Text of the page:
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EDITORS OF HERALD: The victory of the freshman crew in the Columbia class races ought to dispel immediately the current report at Harvard, that the Columbia freshmen have not done much more in the way of boating than organize a crew. Their victory in the class races at Columbia has served to direct our attention to our own freshman crew, and we feel justified in speaking plainly of its work in your columns, since the freshman race with Columbia is eagerly watched by all those interested in freshman athletics, and inasmuch as this race is considered in nearly the same light by the university in general as the Yale-Harvard 'Varsity race. We have noticed lately, we are sorry to say, that a spirit of indifference as to the welfare and success of the crew has pervaded its members. They have certainly displayed much laxness lately in their practice rows - even failing to get out on the river last Saturday, through absence of one of the members. This laxness seems to signify a perfect willingness on their part to take last place on the river in class races. We kindly advise them to "wake up." They certainly cannot expect to do anything in the coming race with Columbia, unless they thoroughly reorganize the crew after class races. Several seats in the boat are by no means satisfactorily filled. There is excellent material in the class that ought to be gotten to work immediately to try for these seats. We have always noticed that a well-organized and victorious crew owes its success invariably to the energy, push, alertness, self-sacrifice and denial of its captain. Let the captain of our crew display more of these traits and we will prophesy renewed enthusiasm among its members, a hearty support by the class, and finally and paramount in importance, a successful and victorious race on the Harlem, July 1st.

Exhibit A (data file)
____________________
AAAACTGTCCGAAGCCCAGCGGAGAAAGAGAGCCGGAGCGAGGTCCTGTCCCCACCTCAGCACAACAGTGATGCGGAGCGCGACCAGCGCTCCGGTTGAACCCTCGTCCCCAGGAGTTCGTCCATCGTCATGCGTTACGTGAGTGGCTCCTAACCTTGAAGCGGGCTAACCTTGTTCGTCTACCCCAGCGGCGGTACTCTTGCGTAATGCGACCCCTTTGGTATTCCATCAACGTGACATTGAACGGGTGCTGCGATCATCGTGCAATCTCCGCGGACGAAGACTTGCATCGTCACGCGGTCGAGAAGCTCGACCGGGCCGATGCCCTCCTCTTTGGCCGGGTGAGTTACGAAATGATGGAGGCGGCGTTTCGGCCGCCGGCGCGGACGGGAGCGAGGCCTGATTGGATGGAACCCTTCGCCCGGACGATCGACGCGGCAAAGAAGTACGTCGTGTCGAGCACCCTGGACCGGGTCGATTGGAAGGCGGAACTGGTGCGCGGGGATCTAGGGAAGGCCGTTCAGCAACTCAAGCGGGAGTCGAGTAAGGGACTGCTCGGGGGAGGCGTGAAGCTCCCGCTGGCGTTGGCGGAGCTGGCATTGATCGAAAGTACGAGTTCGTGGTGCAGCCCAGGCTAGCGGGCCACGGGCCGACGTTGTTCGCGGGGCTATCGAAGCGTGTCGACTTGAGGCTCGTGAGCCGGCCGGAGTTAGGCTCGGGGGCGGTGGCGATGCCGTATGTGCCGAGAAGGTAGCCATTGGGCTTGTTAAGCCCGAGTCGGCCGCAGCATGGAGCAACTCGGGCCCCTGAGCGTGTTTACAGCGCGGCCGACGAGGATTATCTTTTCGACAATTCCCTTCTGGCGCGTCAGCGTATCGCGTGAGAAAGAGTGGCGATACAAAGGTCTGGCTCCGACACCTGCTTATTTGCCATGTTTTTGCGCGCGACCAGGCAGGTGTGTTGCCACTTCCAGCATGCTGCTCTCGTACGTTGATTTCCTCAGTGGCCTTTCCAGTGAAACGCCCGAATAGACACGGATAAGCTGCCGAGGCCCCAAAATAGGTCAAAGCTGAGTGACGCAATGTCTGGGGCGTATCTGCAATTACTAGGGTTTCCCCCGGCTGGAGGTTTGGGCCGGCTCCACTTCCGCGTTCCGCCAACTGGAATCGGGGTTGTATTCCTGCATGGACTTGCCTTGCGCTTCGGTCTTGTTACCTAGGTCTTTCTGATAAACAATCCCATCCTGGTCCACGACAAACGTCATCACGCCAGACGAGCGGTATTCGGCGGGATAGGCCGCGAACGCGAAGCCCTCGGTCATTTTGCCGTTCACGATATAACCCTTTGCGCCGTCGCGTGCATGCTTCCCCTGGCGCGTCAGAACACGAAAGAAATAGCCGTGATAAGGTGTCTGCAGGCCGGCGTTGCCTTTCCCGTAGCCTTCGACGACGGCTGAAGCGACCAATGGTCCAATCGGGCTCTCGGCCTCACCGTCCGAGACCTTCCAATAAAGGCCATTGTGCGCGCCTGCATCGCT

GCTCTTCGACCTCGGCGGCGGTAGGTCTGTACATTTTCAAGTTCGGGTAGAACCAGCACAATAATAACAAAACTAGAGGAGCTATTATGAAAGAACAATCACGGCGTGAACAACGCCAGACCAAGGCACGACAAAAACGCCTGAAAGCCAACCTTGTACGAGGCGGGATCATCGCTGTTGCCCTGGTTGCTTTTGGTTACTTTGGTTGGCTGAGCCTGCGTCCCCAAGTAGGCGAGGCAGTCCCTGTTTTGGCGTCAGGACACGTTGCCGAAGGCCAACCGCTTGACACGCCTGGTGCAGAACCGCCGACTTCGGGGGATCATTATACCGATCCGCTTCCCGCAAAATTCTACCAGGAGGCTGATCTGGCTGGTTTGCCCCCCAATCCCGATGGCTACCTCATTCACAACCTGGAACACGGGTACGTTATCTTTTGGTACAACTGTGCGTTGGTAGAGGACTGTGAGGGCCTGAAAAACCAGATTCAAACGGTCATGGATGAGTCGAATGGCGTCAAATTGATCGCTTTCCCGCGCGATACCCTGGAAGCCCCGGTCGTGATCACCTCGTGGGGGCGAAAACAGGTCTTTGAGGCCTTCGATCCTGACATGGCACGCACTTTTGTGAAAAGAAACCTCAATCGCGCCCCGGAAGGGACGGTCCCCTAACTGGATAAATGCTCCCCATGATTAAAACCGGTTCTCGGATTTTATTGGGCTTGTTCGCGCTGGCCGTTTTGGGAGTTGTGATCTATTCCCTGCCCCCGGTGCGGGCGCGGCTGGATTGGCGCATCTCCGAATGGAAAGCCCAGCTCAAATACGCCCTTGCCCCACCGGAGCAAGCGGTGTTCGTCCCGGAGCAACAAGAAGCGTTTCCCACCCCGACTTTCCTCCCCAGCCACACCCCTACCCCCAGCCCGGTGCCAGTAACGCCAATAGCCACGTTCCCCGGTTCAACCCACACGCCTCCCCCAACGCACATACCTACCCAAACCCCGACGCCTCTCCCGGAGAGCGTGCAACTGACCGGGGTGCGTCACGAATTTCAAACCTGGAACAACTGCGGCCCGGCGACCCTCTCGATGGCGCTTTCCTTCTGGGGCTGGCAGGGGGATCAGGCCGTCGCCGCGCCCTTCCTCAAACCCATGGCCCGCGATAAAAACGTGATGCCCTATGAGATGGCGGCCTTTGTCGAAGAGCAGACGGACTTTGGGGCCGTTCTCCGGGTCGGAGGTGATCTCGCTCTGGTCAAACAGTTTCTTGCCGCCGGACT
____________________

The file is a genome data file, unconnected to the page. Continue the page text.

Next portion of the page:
'85.